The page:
It's Pope Francis against an anti-immigration trio: 6-23/24-18
An inspiring story of leaving the closet: 6-26-18

Methodists should not discipline Jeff Sessions: 6-25-18

You may have read last week that after Attorney General Jeff Sessions misused the 13th chapter of the New Testament book of Romans to justify the Trump administration policy of separating children from their families at the U.S. southern border, leaders of the United Methodist Church threatened to discipline Sessions, a Methodist.

UMC-logoI doubt it will happen and hope it doesn't, though it's kind of a dicey question.

As this Religion News Service piece argues, disciplining Sessions could set a bad precedent. Author Jacob Lupfer writes: ". . .the liberals’ new-fashioned commitment to church discipline is shortsighted and likely to backfire. The hammer you rediscover as powerful today could be in someone else’s hands tomorrow.

"Sessions must face on his own the question of why has he prostrated himself before Trump in ways that jeopardize his commitments to Christian teaching and human decency. I doubt that the introspection Sessions needs will come from liberals or any religious denomination.

"Acquiescence to Trumpism is not yet a heresy in American Christianity. If it were, the churches would be even emptier than they already are."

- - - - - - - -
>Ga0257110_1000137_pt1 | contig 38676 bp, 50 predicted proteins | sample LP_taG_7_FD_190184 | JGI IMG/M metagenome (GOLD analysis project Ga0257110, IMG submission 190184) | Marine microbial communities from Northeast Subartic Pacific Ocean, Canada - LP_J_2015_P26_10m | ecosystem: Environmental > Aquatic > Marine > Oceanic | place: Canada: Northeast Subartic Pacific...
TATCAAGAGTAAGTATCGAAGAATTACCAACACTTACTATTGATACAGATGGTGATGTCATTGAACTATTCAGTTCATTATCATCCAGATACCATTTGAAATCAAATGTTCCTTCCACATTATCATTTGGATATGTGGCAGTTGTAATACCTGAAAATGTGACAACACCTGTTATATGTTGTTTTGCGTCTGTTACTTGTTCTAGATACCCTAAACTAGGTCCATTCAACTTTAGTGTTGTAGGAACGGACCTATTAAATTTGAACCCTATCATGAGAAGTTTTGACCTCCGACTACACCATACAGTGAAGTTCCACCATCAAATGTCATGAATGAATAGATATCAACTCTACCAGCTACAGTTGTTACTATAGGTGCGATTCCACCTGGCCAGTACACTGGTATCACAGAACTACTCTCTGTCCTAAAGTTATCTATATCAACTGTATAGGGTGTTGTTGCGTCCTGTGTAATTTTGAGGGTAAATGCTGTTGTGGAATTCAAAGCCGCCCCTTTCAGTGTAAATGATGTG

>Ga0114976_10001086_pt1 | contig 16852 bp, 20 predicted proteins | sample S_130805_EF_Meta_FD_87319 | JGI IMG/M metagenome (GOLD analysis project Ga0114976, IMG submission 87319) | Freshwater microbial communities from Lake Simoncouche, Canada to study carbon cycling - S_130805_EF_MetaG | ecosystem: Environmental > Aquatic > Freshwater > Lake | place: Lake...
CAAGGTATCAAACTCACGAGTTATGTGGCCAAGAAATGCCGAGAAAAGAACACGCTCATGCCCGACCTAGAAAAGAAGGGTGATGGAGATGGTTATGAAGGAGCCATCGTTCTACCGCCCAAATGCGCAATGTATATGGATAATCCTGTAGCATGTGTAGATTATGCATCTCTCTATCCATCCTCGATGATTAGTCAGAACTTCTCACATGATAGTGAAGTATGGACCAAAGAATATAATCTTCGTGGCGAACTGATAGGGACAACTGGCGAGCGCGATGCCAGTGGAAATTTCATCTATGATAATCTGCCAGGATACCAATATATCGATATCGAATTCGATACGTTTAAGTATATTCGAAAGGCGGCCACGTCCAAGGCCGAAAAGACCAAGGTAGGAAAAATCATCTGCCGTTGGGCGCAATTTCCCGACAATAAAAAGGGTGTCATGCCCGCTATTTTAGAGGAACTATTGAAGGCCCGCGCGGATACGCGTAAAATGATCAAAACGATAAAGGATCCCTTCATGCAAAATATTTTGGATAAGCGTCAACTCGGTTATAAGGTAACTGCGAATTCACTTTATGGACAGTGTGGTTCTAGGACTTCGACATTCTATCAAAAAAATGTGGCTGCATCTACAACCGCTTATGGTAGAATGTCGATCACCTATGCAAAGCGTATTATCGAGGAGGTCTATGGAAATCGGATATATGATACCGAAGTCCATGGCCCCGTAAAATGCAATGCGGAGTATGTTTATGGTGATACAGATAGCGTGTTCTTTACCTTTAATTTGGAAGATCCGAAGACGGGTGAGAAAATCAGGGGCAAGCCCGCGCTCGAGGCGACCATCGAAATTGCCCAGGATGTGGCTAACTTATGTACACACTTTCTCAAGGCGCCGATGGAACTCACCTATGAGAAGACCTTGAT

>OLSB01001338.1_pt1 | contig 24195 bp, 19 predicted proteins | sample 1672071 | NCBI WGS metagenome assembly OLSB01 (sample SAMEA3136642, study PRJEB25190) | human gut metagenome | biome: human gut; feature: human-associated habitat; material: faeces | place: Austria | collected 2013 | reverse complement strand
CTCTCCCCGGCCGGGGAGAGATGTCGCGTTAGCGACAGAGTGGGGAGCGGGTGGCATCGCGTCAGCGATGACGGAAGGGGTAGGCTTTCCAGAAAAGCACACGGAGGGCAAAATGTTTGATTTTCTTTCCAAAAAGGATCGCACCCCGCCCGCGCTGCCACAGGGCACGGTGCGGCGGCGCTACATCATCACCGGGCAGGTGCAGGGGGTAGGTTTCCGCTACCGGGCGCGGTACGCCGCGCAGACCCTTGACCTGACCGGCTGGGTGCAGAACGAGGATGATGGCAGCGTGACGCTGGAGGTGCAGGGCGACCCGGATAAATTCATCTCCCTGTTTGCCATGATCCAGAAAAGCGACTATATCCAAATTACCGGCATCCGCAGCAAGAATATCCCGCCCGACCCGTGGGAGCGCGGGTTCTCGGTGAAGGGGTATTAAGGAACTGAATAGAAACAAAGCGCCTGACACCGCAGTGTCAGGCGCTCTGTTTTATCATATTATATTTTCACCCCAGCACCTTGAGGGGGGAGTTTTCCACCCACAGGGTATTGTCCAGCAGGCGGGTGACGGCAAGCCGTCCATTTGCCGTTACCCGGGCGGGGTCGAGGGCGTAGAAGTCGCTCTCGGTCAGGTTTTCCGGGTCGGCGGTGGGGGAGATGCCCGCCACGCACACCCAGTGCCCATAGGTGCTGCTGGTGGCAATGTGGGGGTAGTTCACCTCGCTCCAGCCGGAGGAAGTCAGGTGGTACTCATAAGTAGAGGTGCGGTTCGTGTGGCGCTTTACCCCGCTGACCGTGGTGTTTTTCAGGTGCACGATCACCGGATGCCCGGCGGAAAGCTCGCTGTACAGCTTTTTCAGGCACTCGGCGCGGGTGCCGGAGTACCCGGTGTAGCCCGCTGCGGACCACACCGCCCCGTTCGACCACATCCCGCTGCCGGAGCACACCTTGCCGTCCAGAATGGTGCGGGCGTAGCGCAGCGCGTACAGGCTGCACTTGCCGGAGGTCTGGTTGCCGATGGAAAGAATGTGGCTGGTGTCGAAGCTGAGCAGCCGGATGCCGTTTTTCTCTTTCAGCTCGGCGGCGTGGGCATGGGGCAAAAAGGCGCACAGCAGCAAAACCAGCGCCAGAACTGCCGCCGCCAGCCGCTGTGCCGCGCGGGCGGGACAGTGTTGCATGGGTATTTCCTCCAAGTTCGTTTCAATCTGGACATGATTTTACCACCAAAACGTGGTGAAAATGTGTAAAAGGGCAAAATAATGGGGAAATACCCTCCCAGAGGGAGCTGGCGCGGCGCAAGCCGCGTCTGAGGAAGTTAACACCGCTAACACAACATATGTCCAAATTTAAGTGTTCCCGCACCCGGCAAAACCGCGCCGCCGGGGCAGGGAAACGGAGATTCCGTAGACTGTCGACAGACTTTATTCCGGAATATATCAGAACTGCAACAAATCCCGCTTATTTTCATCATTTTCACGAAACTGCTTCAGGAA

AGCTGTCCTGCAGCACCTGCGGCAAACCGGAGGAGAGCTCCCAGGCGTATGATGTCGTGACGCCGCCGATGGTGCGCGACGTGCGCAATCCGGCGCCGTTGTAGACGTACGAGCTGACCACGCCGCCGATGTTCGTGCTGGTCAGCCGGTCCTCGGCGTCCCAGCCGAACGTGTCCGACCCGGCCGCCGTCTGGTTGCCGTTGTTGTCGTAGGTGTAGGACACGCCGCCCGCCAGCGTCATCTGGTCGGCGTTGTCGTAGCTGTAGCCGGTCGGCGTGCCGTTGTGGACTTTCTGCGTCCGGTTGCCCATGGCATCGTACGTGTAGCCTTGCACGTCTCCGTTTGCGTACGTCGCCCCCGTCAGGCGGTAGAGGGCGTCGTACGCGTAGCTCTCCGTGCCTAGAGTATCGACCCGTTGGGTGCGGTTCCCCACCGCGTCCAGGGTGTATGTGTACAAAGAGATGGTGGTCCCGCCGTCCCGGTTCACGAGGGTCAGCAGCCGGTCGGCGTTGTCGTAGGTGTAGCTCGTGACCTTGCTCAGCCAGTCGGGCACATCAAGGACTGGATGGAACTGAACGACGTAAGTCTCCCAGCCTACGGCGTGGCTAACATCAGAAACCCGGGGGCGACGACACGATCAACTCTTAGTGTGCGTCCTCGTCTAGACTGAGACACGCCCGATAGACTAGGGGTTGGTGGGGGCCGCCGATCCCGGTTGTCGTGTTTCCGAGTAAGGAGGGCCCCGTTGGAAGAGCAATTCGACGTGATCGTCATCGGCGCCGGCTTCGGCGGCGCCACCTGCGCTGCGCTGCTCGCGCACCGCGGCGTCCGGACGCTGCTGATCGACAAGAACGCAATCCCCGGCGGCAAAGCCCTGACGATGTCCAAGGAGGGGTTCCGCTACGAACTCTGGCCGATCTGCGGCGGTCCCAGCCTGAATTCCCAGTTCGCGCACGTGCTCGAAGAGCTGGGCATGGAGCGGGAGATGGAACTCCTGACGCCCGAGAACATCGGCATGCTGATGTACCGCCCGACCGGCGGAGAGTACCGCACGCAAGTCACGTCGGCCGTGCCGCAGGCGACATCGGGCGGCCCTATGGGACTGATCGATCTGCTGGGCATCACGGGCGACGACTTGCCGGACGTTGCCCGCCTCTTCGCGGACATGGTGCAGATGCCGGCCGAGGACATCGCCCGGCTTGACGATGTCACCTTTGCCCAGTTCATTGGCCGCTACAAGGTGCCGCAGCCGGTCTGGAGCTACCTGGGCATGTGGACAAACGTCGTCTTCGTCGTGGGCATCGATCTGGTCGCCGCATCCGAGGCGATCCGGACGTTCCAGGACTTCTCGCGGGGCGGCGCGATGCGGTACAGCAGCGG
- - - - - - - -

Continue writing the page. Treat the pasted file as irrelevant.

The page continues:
Still, it raises the question of what faith communities should do if their members behave in public ways that contradict church teaching or in some way bring disrepute to the group.

There's no easy answer. My temptation in the case of a person with as high a profile as Sessions -- and in the case of someone known to be a member of my own faith community -- would be to publicly denounce whatever action or policy I believe conflicts with church teaching but to continue to welcome the person as part of the group on the theory that almost everyone has particular differences with church teaching and that all of us, as the Apostle Paul says, are sinners.

Heavy-handed church discipline, it seems to me, should be reserved for clergy and officers who have taken vows promising various levels of action and commitment to church theology. Sometimes people break the rules on purpose as a kind of civil disobedience to make a point to their faith community. An example would be the Methodist pastors who have conducted same-sex weddings even though at the moment the church doesn't allow them to do that. And there should be consequences in such cases because civil disobedience without consequences sort of takes away the power of the action.

But disciplining a regular member for a public political action makes the faith community look unnecessarily rigid and unwilling to allow internal dissent.

Sessions was wrong about Romans 13, as I noted in this post last week, and he's wrong about a lot, I think, but using church discipline to whip him into line is the wrong approach.

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A new report from the Pew Research Center says Christians are the most persecuted people of faith in the world. There's no doubt that many face terrible problems in various countries. But let's differentiate between that and the phony claims of persecution in the U.S. over things like the alleged "War on Christmas" and similar made-up crises.

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P.S.: My latest Flatland column -- about the uselessness of anti-Sharia laws -- now is online here.


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